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Jane Ludemann may not be able to save her own life, but she is determined to help others. Photo/Guy Frederick/Listener

How an ovarian cancer patient is fighting the myth of the 'silent killer'

Many people diagnosed with a serious or incurable illness dream of exotic locations and once-in-a-lifetime experiences. Jane Ludemann’s bucket list is different.

Jane Ludemann is the picture of good health. Trim and fit, she loves tramping, rock climbing and running and the trained Land Search and Rescue volunteer is generous with her time. As an optometrist, she has volunteered her services in Samoa to help people suffering from eye disease. But appearances can be deceptive. Ludemann, aged 34, is running out of time.

Widely travelled, she and fiancé (now husband) Joe Macklin had mapped out a future that included marriage, career advancement, more travels and a family. But that was before the emergency surgery in 2017 that solved the riddle behind symptoms that had blighted her health. Ludemann was diagnosed with low-grade serous carcinoma, a rare ovarian cancer that is fatal in many cases.

Undergoing an MRI scan. Photo/Ludemann family collection/Supplied

With a likely prognosis of between five and 15 years to live, she has given up her optometry job in Dunedin to fundraise and campaign to improve survival rates. She is dedicated to alerting New Zealand women to the early symptoms of the disease, which affects about one in a thousand women and for which there is no effective treatment. With the support of Macklin and her parents, Elspeth and Grant, she founded Cure Our Ovarian Cancer, aiming to raise $20 million for research.

She is fighting a widely held belief that this type of ovarian cancer is a symptomless “silent killer”. She knew something was wrong, but numerous doctors dismissed her concerns before the medical emergency that revealed her condition.

Ludemann was raised on a farm in Ōamaru and describes her childhood as “an idyllic, stereotypically New Zealand upbringing with pet lambs and the like.” But both her brothers were born severely disabled and had short lives. Tom died when he was 20 weeks old;  Dan died when he was five years old. From the age of eight, she was an only child.

With pet sheep Rainbow on the farm at Ōamaru. Photo/Ludemann family collection/Supplied

Why do many women mistakenly believe that ovarian cancer is without symptoms?

It is more ignored than silent. I heard on the radio a piece about gender bias in health – the speaker said that at medical schools, they didn’t actually teach that ovarian cancer has symptoms until the 1990s. It was only when a group of women with ovarian cancer were talking and saying, “Oh, yes, I had that, too, before I was diagnosed,” that the symptoms started to be studied. Symptoms can be quite subtle and are sometimes common to a lot of harmless medical conditions, and because there is no education they are less likely to be recognised.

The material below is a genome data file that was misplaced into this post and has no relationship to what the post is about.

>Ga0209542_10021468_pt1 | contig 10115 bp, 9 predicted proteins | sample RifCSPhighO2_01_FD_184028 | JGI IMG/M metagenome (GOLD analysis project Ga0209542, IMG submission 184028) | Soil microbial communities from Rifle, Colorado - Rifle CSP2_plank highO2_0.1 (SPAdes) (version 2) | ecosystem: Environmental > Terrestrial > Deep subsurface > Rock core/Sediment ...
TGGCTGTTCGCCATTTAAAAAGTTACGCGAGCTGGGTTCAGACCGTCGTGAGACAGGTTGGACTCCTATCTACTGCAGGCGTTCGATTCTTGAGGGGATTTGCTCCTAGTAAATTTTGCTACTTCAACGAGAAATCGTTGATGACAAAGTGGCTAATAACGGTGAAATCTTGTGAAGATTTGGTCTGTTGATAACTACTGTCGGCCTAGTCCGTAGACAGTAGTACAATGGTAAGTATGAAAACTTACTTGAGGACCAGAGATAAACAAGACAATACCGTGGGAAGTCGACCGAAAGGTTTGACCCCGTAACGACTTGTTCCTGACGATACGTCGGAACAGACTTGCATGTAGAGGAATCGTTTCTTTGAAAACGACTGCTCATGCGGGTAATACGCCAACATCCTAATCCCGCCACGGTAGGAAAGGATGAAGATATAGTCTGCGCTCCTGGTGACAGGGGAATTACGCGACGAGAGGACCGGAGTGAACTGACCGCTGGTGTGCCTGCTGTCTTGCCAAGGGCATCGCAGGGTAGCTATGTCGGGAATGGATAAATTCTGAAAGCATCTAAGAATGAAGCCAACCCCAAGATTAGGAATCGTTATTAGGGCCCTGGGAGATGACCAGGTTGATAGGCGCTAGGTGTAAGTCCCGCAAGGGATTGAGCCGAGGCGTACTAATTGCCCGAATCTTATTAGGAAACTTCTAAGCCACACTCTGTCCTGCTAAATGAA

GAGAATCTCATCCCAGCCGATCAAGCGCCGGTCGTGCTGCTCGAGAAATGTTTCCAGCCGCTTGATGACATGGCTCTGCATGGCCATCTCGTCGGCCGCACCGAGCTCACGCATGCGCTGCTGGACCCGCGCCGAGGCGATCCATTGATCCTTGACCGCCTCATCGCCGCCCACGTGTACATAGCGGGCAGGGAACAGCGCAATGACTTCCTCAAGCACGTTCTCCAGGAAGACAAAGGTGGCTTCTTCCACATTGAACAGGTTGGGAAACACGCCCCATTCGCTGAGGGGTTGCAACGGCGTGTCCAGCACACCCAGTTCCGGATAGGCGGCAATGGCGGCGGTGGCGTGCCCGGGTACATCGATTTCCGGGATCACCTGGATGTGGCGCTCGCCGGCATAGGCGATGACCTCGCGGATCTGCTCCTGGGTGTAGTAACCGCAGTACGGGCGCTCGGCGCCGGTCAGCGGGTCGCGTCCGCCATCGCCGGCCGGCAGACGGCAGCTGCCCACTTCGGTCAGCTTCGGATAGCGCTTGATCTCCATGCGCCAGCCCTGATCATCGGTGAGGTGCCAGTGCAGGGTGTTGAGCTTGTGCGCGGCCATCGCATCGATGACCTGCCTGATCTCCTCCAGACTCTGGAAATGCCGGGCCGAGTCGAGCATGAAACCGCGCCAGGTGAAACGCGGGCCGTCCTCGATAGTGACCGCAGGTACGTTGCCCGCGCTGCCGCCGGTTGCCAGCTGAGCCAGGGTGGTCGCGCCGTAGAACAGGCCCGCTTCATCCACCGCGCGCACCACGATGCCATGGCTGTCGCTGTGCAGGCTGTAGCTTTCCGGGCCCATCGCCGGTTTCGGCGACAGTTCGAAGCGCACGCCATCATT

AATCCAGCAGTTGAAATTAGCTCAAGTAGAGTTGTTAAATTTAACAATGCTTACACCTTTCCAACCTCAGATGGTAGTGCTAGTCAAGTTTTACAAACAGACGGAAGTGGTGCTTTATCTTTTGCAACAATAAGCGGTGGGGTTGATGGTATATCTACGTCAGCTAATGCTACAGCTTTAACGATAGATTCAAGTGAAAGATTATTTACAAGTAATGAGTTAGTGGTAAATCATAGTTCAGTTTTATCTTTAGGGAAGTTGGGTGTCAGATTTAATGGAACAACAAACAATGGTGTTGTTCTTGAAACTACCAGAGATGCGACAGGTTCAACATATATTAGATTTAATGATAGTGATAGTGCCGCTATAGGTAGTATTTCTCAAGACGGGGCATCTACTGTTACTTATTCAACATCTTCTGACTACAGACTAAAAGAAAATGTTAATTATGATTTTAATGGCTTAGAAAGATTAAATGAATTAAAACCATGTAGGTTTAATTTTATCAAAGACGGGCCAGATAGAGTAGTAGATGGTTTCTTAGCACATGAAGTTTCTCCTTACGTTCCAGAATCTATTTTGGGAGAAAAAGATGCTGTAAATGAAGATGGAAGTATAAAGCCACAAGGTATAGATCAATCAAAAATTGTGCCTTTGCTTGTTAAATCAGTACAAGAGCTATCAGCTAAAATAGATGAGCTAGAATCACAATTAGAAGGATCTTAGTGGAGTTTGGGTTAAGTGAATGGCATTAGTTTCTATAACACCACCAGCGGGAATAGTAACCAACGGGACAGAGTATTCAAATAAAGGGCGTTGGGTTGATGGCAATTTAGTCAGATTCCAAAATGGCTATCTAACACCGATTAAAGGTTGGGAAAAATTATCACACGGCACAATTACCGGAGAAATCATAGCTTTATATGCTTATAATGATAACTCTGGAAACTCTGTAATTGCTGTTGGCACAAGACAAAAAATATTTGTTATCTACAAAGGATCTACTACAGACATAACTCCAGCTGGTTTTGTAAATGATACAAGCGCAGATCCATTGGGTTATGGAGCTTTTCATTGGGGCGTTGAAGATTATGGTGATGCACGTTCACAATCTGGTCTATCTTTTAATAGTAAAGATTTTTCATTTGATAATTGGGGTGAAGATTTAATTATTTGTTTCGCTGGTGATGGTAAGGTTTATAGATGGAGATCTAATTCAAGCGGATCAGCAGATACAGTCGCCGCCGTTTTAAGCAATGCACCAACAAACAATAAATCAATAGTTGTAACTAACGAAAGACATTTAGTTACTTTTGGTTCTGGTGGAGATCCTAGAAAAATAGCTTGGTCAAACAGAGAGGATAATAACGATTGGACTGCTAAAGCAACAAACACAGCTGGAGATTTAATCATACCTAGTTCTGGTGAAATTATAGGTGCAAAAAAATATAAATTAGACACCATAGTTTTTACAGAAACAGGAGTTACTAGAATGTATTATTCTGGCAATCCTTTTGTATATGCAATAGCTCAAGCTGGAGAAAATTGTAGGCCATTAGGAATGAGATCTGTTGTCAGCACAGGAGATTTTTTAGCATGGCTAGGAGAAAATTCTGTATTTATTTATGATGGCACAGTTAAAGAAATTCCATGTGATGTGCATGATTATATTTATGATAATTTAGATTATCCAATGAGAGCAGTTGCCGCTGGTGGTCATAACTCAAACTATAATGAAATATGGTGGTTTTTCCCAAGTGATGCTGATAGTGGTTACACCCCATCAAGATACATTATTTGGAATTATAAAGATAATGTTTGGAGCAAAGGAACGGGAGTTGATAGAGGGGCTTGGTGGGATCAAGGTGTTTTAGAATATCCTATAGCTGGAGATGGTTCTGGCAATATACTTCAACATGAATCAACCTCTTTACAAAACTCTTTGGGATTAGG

How would you suggest women become informed about the symptoms?

It would be very easy, when women go for their cervical smear, to give them information – just a piece of paper that says, “You’ve just been tested for the No 1 preventable gynaecological cancer but there isn’t a screening test for the others – these are the symptoms of ovarian cancer.” That would be cheap to roll out nationally and women would be informed. The idea comes from Rachel Brown, of Ovarian Cancer Awareness, whose mother died of ovarian cancer, and who has become a fierce advocate for women with the condition. She tried her best to push this with the Ministry of Health but didn’t have much success. I emailed the Health Promotion Agency and someone in the Ministry of Health but didn’t get anywhere. I have a to-do list a mile long and some things just have to go in the too-hard basket.

Ludemann visits newborn brother Dan in hospital with parents Elspeth and Grant. Photo/Ludemann family collection/Supplied

Why do you think it’s not getting traction?

There’s a little bit of tension on the medical side because there’s no accurate screening test for women without symptoms. But there is a detection test, a CA-125 and transvaginal ultrasound. However, that requires doctors to be listening to what women have to say and thinking about ovarian cancer. Unfortunately, although the cost of an ultrasound is similar to a mammogram, it’s often difficult to get one in a timely fashion through the public system. There is also a shortage of specialists who treat gynaecological cancer. You can’t dumb down the CA-125 test [which detects levels of a protein in the blood that can be elevated in women with ovarian cancer] and ultrasound, and just take a guess at cancer. Just as with symptoms, the results have to be interpreted intelligently.

What happened in your case?